Should the United States be in the United Nations?.
This essay will focus primarily on the justification of the United States to withdraw from the United Nations Charter due to financial reasoning. The first thing this essay will review is the position that the United States is currently in financially with the United Nations. After the status quo is established the next observation will focus on the financial obligations of all countries within the United Nations, and who has met these obligations. Next will be reviewed the impacts of what would happen if the United States claims a right to expect United Nations efficiency, and should decide to withdraw its funding for any failure thereof. The next focus will be upon the impact that United States arrears have on its political image. After that this paper will note that the United States has very few troops under United Nations supervision, yet over 10,000 troops who still enforce United States peacekeeping goals. Lastly, a review of this situation will demonstrate the importance, or lack thereof, that the United Nations plays in the United States financial future.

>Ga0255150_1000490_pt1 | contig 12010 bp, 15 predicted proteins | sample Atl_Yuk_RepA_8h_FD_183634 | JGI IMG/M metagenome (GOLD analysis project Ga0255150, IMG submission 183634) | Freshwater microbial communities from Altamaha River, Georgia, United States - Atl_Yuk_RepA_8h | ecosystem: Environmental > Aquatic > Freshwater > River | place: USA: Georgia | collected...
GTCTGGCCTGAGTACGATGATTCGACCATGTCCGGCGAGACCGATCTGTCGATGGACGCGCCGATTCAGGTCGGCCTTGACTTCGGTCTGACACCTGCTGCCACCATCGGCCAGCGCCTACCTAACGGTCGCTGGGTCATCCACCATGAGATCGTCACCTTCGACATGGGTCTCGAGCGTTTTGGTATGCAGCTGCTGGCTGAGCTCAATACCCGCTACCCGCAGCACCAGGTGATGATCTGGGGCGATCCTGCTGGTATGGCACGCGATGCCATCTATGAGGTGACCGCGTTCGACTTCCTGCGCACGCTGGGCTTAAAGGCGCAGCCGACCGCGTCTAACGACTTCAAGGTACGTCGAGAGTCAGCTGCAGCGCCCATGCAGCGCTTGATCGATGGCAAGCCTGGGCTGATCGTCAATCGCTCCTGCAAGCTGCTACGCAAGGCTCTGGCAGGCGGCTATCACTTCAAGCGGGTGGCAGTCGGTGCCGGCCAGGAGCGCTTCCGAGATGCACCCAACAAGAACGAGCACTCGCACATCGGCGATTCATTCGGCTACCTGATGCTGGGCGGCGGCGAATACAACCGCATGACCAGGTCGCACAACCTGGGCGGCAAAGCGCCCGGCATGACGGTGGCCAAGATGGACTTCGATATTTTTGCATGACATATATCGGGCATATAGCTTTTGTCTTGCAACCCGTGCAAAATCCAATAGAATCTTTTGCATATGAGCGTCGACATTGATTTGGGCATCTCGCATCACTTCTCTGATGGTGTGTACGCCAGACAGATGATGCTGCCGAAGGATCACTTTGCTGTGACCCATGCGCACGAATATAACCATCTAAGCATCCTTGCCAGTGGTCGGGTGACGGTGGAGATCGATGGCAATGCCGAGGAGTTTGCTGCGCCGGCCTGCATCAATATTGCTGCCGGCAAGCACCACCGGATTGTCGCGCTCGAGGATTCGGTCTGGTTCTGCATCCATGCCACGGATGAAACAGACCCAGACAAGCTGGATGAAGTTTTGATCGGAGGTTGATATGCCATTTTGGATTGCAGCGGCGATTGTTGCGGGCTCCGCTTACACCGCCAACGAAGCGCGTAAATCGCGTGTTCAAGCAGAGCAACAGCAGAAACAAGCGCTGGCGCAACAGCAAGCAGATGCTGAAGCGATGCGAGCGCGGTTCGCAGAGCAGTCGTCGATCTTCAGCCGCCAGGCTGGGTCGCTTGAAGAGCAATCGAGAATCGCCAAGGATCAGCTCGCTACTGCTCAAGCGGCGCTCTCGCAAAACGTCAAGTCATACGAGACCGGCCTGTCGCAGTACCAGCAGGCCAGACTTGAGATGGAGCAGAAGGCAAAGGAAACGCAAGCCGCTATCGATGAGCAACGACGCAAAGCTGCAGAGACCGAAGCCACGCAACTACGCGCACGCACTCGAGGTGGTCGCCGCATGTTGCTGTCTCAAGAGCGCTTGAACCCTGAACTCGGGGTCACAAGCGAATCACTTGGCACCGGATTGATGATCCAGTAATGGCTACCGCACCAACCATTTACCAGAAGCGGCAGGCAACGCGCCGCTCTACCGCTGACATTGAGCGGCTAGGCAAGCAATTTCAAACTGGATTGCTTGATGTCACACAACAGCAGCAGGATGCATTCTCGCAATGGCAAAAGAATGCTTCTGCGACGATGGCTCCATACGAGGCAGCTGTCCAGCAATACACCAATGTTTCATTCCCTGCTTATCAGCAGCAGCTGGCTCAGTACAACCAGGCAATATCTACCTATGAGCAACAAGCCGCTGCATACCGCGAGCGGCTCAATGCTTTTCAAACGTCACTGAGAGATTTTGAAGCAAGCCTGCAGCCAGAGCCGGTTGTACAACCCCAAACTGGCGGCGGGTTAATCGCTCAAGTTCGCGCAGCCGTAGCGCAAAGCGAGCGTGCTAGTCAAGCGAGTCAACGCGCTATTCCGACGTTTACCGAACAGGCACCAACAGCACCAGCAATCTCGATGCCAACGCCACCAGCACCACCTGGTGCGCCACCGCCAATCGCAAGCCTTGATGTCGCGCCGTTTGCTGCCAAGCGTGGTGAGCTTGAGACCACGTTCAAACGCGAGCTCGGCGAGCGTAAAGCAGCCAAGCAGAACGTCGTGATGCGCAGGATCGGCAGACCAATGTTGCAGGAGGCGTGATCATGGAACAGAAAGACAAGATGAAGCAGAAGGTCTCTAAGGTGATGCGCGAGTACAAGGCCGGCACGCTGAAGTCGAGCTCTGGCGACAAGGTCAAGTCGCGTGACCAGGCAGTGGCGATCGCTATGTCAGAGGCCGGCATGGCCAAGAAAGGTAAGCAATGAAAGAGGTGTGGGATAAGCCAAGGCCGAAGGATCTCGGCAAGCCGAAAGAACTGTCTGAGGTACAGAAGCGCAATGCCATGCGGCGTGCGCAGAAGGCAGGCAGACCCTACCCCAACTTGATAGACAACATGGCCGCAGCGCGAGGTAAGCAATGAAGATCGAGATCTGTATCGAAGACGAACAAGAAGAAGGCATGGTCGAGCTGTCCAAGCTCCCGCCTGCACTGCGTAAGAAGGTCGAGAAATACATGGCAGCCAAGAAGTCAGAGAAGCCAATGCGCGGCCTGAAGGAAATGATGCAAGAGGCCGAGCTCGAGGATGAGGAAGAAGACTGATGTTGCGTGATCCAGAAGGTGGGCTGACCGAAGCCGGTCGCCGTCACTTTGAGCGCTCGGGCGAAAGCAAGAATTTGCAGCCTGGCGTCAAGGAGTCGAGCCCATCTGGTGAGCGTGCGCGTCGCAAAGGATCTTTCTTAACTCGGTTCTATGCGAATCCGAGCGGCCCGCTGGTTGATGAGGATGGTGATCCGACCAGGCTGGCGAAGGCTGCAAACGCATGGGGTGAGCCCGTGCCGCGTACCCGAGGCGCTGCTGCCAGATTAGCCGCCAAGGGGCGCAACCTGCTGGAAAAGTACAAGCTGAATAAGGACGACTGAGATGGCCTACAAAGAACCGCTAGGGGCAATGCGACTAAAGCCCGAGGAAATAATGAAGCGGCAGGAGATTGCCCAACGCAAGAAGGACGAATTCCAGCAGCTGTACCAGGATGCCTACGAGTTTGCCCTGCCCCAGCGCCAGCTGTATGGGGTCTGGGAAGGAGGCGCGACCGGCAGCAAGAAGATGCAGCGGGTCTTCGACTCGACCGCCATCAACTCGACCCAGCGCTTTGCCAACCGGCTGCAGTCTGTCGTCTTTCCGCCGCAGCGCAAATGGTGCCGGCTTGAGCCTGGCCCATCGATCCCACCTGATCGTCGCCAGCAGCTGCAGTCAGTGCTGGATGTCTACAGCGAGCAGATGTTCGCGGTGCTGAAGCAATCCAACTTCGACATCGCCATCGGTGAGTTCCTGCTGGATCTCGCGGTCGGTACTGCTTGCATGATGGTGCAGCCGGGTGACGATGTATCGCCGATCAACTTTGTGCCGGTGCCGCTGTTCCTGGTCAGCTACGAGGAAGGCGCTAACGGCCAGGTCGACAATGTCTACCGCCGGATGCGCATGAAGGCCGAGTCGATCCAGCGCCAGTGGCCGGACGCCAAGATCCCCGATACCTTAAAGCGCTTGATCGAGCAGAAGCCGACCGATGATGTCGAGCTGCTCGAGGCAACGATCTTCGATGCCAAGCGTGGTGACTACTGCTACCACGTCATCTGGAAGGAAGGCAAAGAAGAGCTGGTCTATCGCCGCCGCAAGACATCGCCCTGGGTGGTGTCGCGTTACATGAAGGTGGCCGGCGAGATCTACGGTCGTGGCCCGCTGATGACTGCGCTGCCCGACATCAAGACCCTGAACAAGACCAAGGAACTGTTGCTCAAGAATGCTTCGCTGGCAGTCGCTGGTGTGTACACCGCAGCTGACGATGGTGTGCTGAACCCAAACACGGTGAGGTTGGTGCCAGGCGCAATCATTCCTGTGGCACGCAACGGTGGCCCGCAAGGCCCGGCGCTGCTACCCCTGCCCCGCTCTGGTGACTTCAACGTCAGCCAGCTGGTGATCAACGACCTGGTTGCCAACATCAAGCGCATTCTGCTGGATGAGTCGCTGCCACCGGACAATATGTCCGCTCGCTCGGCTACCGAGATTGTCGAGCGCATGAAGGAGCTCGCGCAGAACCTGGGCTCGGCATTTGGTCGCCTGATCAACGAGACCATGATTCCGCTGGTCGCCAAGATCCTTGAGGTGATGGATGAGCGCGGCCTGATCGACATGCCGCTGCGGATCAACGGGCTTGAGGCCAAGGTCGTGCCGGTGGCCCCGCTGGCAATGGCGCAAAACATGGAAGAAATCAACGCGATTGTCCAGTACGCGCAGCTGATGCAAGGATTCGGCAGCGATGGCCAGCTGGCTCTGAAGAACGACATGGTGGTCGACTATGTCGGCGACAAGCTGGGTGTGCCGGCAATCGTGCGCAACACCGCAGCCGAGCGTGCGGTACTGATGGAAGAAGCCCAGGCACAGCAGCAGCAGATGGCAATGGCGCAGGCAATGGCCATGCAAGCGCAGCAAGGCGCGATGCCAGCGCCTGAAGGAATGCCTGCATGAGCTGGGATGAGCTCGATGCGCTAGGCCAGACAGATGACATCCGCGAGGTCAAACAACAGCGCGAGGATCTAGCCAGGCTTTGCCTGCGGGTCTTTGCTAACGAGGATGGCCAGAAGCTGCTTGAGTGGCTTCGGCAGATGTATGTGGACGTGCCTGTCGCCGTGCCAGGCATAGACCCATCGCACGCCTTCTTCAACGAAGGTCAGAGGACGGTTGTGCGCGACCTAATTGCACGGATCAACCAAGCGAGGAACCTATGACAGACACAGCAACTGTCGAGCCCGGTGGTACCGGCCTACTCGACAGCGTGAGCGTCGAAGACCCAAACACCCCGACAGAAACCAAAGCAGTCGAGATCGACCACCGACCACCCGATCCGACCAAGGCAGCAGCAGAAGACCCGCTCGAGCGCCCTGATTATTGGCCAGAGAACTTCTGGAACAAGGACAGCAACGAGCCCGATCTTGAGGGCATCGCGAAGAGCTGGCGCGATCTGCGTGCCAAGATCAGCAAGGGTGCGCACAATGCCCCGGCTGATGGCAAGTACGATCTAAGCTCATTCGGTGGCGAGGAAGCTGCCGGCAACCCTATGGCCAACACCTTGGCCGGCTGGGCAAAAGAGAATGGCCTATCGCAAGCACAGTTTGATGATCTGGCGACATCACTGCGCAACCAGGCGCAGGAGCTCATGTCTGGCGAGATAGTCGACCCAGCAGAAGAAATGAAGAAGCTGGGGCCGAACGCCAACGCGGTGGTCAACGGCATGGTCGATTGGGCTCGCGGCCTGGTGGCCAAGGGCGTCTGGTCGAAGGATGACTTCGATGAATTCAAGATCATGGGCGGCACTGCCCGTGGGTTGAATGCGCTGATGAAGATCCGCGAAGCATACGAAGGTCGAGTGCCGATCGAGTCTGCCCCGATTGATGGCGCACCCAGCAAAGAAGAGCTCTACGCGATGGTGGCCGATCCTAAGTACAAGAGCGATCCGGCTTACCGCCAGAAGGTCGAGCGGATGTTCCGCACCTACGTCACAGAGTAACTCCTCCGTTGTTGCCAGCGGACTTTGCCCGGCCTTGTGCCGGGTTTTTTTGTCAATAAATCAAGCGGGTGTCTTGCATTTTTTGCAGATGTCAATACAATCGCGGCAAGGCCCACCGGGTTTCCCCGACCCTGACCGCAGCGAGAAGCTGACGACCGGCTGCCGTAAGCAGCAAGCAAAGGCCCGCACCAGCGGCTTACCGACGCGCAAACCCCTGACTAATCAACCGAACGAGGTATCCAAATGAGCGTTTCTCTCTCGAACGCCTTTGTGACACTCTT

Before one can begin to make a wise decision about remaining within the United Nations based upon financial reasoning there must first be an understanding of the current financial status of the United States with the United Nations. Currently the United States has proposed to give 618 million dollars to the United Nations Regular Budget for fiscal year 2003. The United States has also proposed giving 725 million dollars to the United Nations Peacekeeping funds for fiscal year 2003. These 725 million dollars for peacekeeping actually takes a loss from fiscal year 2002 of 119 million dollars. UNA-USA Advocacy Agenda Fact Sheet states, "The peacekeeping request assumes that: 1) two current operations will be terminated at the end of 2002, both in Bosnia-Herzegovina; 2) the costs of the operations in Sierra Leone and in East Timor will decline by as much as one-half; 3) several operations, including those in Kosovo and on the border between Ethiopia and Eritrea, will also decline slightly; and 4) the U.